And City law firm partners are not happy
Financial powerhouse Deutsche Bank will no longer pay City law firms for legal work undertaken by trainees and newly-qualified (NQ) lawyers.
The move, which has raised partners’ eyebrows across London, comes as the banking giant nears the end of its global panel review. Occurring every two years, Deutsche Bank — which employs over 100,000 people across the world — opens up a tender process that allows City law firms to fight over a number of coveted spots on the bank’s legal advice roster.
But it would appear this time around Deutsche Bank is looking to receive more legal-bang for its buck.
According to Legal Week (£), “new payment plans” have been introduced as part of this latest round of tendering which state that the bank will no longer pay for legal work completed by trainees and NQs. Continuing, the report claims that those firms likely to be “reappointed” include Hogan Lovells, White & Case, Latham & Watkins, Mayer Brown and Cleary Gottlieb Steen & Hamilton.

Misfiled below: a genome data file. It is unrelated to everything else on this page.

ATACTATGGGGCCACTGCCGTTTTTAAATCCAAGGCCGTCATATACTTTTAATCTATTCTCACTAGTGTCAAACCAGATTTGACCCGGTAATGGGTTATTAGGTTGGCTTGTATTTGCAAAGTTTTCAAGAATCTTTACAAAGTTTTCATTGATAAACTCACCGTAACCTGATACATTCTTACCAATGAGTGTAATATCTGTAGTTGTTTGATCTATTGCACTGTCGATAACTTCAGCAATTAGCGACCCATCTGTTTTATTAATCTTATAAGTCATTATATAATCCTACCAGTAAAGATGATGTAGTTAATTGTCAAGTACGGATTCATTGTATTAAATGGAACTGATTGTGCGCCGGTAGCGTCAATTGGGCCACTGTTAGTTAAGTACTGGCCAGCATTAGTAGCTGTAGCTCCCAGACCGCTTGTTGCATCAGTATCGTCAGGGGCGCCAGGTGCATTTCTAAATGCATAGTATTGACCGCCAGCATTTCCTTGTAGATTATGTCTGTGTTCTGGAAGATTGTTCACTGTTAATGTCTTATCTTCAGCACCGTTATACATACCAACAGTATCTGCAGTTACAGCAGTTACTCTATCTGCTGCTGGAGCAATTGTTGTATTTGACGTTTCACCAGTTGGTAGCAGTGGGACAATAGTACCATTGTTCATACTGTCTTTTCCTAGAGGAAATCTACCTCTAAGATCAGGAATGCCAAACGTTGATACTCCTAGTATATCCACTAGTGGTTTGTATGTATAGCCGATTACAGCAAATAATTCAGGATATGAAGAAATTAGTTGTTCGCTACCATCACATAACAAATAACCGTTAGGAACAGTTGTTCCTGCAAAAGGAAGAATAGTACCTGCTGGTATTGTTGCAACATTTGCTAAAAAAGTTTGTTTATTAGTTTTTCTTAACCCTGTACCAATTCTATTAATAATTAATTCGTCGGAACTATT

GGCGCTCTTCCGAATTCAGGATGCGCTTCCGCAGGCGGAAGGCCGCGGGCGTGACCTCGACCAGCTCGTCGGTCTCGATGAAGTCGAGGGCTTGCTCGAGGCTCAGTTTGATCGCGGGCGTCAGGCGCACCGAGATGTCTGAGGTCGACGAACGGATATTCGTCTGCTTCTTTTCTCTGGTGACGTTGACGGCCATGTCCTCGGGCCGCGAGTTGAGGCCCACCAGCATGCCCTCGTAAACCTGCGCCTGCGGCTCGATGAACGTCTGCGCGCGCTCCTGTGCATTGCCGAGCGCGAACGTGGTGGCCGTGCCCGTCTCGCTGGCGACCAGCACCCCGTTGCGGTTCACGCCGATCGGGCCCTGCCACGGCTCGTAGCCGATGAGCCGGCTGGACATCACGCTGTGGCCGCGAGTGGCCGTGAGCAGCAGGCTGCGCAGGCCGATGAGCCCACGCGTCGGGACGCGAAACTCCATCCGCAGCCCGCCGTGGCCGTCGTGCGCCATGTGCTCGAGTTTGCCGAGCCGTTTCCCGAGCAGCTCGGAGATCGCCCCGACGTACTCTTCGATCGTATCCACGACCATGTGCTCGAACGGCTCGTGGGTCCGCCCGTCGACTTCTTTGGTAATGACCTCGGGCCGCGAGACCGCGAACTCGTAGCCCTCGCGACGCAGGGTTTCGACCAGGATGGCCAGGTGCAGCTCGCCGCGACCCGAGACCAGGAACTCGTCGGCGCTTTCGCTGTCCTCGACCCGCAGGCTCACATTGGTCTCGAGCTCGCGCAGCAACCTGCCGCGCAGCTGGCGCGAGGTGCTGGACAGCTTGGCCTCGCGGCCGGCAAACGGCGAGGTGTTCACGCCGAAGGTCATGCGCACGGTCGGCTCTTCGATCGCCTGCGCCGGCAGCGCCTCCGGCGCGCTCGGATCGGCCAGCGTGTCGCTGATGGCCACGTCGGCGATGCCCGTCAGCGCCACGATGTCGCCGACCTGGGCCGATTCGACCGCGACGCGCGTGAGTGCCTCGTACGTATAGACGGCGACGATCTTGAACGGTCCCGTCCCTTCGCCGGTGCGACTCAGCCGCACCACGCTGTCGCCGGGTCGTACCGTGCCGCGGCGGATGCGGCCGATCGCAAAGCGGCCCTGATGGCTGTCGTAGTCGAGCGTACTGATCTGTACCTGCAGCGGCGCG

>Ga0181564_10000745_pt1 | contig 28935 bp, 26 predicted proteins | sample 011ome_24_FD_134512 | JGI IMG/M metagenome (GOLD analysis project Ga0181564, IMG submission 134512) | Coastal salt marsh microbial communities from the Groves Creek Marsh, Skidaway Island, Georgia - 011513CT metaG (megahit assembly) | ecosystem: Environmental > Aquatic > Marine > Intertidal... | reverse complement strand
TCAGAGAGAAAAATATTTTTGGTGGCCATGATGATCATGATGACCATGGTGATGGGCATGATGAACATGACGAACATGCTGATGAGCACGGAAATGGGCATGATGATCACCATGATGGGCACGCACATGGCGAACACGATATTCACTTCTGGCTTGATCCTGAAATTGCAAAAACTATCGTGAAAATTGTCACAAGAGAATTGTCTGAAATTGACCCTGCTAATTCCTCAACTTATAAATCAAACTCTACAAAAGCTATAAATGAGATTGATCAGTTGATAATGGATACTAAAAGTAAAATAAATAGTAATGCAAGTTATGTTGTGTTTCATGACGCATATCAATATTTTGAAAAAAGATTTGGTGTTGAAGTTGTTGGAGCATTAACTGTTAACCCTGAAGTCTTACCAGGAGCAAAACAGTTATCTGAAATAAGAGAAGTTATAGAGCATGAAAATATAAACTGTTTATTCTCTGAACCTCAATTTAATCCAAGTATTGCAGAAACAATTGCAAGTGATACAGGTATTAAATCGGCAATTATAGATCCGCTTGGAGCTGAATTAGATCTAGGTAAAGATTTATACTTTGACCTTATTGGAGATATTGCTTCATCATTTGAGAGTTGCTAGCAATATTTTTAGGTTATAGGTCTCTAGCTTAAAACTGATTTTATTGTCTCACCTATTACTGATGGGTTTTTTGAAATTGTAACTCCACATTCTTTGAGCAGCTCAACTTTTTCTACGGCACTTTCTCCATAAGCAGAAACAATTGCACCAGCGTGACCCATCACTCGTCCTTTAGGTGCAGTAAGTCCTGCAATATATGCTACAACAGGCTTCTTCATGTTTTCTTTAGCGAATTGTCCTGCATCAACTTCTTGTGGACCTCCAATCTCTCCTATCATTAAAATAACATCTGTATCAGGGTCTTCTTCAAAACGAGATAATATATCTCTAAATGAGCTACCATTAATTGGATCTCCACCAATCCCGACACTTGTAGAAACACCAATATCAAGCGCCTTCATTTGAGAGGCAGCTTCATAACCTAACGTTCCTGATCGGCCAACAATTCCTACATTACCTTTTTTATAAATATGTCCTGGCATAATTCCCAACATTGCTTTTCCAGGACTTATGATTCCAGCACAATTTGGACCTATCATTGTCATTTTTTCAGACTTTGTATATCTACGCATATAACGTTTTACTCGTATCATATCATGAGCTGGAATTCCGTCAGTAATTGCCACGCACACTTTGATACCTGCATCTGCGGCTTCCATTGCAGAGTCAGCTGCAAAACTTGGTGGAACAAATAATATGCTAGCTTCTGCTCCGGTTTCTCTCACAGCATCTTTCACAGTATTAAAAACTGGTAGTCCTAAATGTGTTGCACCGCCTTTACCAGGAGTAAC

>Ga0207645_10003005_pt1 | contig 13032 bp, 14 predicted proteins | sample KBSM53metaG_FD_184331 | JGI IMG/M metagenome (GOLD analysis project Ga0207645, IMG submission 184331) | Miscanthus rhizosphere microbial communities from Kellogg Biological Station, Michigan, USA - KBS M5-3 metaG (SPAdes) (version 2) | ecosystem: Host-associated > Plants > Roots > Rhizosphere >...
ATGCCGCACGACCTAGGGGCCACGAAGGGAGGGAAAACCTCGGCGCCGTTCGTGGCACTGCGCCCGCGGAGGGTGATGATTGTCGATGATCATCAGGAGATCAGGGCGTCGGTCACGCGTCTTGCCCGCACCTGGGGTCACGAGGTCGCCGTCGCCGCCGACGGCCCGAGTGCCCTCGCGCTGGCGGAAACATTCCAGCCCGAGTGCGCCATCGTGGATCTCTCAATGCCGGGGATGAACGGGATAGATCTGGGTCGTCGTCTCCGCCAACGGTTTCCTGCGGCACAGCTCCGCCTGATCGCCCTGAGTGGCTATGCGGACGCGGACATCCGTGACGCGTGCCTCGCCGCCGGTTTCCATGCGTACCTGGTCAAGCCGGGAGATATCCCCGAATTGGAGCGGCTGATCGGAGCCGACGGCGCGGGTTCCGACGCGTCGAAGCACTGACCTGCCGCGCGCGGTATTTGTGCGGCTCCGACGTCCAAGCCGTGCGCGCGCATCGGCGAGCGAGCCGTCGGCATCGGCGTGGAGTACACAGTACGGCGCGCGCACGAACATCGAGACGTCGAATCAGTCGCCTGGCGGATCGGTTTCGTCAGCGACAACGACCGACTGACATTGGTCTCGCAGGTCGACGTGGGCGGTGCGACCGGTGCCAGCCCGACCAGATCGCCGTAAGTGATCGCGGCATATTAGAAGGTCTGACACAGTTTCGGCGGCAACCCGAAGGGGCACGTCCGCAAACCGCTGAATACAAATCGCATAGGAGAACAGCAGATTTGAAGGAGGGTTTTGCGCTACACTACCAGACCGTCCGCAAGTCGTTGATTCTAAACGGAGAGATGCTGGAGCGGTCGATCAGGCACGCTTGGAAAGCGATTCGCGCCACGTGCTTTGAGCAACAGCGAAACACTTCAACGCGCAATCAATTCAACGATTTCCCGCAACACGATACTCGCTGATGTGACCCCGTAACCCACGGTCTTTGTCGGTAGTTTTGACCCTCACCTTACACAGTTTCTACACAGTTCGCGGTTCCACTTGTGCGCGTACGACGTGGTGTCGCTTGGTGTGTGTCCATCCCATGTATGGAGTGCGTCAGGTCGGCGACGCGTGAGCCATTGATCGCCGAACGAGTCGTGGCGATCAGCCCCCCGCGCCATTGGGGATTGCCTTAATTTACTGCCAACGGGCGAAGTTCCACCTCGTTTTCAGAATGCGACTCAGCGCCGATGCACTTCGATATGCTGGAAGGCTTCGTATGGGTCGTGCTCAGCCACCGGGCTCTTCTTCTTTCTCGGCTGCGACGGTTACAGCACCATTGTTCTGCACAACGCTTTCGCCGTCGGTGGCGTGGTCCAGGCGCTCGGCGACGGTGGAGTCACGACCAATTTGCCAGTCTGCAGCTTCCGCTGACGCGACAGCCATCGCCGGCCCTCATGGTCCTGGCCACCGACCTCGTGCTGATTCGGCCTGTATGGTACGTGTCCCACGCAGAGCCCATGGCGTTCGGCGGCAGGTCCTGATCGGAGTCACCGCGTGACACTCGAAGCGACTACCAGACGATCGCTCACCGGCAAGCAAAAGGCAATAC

One partner, unwilling to reveal their name, said that this year’s process was “more aggressive” and Deutsche Bank’s refusal to pay for work undertaken by trainees and NQs has “annoyed a lot of people.” Another top lawyer, again wishing to remain anonymous, said:
This is something I have seen for the first time this year. I think it is fair enough for trainees, but for NQs it seems very unfair — they are proper solicitors, so why should they not be paid? I have heard about this at other banks; usually in the US, but never in Europe.
But just how prevalent are Deutsche’s demands? A survey, undertaken in 2011 by the Association of Corporate Counsel and published in The Wall Street Journal, revealed that over 20% of 366 in-house legal departments had at one time or another refused to cough up cash for work completed by junior lawyers.
Deutsche Bank declined to comment.